If you are under 55 years old, the SSA may determine that you could reasonably be trained for a sedentary job, even if you are unable to do any of the jobs you have performed up until now. Proving that you are incapable of performing any work, including sedentary work, can provide a significant challenge.

Furthermore, working through the appeals process can be time consuming and frustrating.

Medical Evidence Needed To Qualify

If you are unable to work because of emphysema, you may qualify for disability benefits from the Social Security Administration (SSA). A chronic obstructive pulmonary disease (COPD), emphysema occurs when the lungs’ air sacs lose their elasticity and are gradually destroyed causing difficulty breathing.

Emphysema is most often caused by smoking tobacco, but some individuals who suffer from the condition have never been smokers.

The SSA uses a medical guide, which is called the Blue Book, to determine if a claimant meets the medical criteria to be approved for monthly benefits. There are sections that cover different body systems, and each section has listings for medical conditions that apply to that system that could be considered disabling.

To medically qualify, you must meet the criteria of a Blue Book listing. Listing 3.00 covers Respiratory System impairments with Listing 3.02 indicating that the claimant must have one of the following:

  • chronic obstructive pulmonary disease caused by anything with an FEV1 test equal to or less than the specified pulmonary tests
  • chronic restrictive ventilatory disease with any cause and an FEV1 test that is equal to or less
    than the specified pulmonary tests
  • chronic impairment of gas exchange because of pulmonary disease with either single breath
    DLCO and PCO2 measured while at rest on at least two occasions taken three or more weeks
    apart within a 6-month timeframe that is equal to or less than certain specified pulmonary test
    values or arterial blood gas values of oxygen and carbon dioxide measured while breathing air in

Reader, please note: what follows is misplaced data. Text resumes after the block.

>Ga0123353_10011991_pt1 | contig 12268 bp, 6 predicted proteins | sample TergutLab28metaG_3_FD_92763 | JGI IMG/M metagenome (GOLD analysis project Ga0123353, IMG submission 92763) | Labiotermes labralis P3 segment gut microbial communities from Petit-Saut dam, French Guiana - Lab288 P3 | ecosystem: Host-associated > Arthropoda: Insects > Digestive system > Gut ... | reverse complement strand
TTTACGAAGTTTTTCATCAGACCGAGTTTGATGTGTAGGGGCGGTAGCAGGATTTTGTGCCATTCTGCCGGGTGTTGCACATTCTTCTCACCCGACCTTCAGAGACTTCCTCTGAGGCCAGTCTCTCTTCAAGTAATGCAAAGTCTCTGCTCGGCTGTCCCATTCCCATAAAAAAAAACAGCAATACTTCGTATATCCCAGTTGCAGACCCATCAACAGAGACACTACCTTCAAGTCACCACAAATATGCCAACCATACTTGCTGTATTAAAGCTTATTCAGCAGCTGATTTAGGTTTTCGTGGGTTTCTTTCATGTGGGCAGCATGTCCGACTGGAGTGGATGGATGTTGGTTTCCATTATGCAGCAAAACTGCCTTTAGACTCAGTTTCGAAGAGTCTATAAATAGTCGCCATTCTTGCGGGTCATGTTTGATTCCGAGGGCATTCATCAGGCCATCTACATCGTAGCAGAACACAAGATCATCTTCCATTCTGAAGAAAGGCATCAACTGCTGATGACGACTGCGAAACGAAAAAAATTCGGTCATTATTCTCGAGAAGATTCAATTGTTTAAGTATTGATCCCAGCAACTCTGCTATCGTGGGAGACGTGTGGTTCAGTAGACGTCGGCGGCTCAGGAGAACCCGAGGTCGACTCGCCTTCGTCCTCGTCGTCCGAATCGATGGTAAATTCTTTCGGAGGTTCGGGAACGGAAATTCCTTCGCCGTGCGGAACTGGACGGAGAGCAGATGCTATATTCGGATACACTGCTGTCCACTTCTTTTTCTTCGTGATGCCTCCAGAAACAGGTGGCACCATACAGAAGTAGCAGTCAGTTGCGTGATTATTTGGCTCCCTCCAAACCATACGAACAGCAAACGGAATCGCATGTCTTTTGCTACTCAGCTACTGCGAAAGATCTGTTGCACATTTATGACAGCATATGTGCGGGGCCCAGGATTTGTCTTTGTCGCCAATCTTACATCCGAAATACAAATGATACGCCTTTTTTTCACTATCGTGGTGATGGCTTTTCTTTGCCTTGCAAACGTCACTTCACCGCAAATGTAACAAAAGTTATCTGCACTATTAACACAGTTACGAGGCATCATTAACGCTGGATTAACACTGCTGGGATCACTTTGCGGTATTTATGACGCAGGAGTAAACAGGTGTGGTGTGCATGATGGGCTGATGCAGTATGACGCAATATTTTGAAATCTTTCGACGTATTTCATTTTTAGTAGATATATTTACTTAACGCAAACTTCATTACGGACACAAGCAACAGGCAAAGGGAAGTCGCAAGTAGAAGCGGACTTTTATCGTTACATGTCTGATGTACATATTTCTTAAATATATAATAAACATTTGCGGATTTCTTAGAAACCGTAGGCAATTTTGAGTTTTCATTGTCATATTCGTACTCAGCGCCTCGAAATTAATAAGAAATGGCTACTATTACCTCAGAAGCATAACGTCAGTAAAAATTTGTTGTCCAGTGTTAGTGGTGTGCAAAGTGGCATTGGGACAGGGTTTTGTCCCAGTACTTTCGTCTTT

a room, during steady exercise, that is equal to or less than certain specified pulmonary test
    values

You must provide hard medical evidence to support your claim and that confirms your condition meets one of the criteria listed. If you can provide medical records and test results that meet the criteria of the listing, you will be disabled per SSA guidelines and your claim will be approved.

You can access the Blue Book online at the SSA website, which is www.ssa.gov. You should talk with your physician, such as your pulmonologist or allergist, and ask if your doctor believes that you would qualify for disability benefits. The wording of the listing is technical, and an attorney or a physician would be able to determine if your medical records would meet the criteria of the listing.

Your doctor can provide a written statement and ensure that the documentation that your claim needs to be approved is included in your medical records. Disability Determination Services (DDS) must be able to get a clear picture of what you can and cannot do. If your medical records show the severity of your condition and make it clear that your ability to perform routine daily tasks as well as work has been affected, you are more likely to have your disability claim approved.

Qualifying With Emphysema Using A Medical Vocational Allowance